Checking in with Midway, the Block's only bar, after the fire
The Sunday after a devastating fire consumed The Block, I went to grab a couple of two dollar Bohs at Midway Bar to see how the city’s beleaguered red-light district was coping.
It had just been two days since the area was re-opened to the public, and signs of the fire were everywhere. The street was still blocked, and police tape cordoned off the Gayety Show World bookstore, which stood gutted.
But there were also signs that the area’s bars and clubs were slowly getting back on their feet.
As I walked down the street, guys in overcoats peddled free tickets to various strip shows as shamelessly as they had before.
“No cover here tonight,” one of them yelled. “C’mon, naked women!” As I quickly passed him, he re-focused his pitch: "Naked men?"
For years, Midway has been the only place on the Block that’s a bar and nothing else.
Yet, even if there aren’t strippers dancing inside, the bar is unmistakably of its surroundings. The walls are decorated with decades-old, hand-painted portraits of burlesque dancers from The Block’s glory days. They didn’t so much look like the glamour shots of dancers as those of Depression-era MGM starlets.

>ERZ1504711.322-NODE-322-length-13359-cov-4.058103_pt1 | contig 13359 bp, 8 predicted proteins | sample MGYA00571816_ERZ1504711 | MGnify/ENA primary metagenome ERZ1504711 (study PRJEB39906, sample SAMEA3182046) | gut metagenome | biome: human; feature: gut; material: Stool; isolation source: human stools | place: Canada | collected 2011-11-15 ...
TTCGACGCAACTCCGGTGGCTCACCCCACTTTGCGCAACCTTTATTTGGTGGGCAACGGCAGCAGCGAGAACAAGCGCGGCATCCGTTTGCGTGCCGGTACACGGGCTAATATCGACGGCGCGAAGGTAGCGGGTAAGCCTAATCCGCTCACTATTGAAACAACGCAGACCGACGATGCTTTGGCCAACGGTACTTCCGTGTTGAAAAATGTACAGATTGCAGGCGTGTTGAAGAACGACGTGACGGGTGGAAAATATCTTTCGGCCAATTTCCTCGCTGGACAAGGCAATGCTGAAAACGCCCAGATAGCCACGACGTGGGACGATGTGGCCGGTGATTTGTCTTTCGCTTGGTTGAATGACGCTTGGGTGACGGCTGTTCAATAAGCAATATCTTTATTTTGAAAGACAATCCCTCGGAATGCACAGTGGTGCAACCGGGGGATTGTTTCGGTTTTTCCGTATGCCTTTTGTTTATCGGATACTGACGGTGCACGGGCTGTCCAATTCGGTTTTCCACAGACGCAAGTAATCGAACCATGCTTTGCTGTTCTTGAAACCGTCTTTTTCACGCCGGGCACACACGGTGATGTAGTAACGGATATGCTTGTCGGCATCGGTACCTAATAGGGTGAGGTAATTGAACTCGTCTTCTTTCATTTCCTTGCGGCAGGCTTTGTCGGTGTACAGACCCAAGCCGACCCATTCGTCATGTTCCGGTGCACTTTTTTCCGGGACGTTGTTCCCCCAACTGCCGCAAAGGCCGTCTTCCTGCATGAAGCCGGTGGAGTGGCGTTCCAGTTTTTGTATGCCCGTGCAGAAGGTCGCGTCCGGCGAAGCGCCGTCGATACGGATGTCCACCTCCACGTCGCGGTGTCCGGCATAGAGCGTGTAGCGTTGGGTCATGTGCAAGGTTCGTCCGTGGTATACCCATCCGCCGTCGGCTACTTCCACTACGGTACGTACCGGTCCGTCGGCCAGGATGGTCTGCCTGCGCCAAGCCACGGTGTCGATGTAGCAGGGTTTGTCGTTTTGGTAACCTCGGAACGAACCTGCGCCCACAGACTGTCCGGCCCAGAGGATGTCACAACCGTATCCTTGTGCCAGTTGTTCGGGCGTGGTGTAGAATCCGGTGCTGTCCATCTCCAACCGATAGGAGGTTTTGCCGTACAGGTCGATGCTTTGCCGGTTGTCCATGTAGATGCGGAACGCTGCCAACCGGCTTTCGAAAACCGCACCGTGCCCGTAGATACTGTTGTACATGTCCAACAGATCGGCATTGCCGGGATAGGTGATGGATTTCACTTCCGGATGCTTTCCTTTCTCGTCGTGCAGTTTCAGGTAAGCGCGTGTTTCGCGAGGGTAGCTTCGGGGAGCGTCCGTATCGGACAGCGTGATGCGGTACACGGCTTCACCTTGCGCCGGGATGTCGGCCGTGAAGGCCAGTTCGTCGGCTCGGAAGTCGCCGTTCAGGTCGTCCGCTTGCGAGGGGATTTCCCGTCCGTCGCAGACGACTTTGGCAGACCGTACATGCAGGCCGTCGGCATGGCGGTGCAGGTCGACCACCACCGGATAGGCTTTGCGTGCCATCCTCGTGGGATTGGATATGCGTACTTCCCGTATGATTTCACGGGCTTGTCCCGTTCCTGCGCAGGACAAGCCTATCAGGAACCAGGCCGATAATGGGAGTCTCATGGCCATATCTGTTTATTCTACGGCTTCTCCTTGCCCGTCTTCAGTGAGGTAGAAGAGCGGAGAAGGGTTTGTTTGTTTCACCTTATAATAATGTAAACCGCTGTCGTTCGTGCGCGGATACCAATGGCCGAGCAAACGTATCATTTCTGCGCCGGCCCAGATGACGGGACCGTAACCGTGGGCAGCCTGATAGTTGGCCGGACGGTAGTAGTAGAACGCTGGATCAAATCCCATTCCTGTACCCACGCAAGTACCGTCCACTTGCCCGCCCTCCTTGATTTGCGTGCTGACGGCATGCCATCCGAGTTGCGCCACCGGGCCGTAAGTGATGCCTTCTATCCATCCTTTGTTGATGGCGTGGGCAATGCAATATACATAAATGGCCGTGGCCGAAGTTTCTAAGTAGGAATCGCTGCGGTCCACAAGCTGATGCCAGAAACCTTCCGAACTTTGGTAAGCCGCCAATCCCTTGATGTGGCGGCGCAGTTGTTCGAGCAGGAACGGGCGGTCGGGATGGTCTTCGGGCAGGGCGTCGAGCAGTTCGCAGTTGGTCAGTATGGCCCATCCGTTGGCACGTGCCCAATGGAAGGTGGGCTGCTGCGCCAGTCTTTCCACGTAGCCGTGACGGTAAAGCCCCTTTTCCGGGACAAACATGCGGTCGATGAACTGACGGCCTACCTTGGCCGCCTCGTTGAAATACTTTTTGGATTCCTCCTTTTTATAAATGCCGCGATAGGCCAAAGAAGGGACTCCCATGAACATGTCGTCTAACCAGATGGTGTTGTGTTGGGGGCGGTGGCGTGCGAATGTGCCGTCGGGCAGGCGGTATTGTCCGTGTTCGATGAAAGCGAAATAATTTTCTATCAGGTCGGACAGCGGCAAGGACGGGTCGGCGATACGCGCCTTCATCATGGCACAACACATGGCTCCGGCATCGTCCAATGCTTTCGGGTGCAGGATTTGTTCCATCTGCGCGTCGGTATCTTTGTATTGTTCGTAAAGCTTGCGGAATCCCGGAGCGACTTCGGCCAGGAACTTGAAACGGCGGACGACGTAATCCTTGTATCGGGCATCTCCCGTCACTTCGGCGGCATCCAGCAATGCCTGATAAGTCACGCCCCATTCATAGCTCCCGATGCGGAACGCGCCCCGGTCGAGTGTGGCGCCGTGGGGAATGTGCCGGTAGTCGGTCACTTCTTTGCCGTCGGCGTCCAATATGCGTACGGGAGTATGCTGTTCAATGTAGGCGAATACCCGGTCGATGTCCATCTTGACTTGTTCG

And strippers still make up a bulk of the its clientele, popping inside between shifts to buy soda and Utz potato chips and to make a phone call away from the all the clubs’ ruckus.
Vicky Brandt, who’s worked as a bartender here for 28 years, told me she was on her way to work the day of the fire when her manager called her not to come in. Apparently, the smoke inside Midway was so thick he couldn't even see the cash register in front of him.
Brandt has big, poufy hair, its red only slightly faded by the years, and what Dan Rodricks would call an unmistakably South Baltimore face. She was born and grew up there way before it became Federal Hill.
A former waitress, she's chatty, and though I was only there at midnight, she seemed like she'd be just as quippy at 3 a.m.
She told me she'd only been offered to work as a stripper once, but that she preferred to work behind the counter. "This job is better. It's not like I'm on stage all day," she said.
When I was there, she told me business was dead. Since then, it's slowly come back to life, especially after the police barricade was taken down and people realized the Block was finally open to the public. “More and more people are coming in,” she told me earlier this week. “I don’t know if it’s because of the holidays.”
It's still not back to pre-fire days, though. “There are a lot of people who lost jobs in the fire that don't haven't found new ones yet," she said.
Still, she's bullish on recovery, if only because she has to be. “I hope it picks up,” she said. “It's my income.”
Photo: Midway decorates for the Holidays (Maza)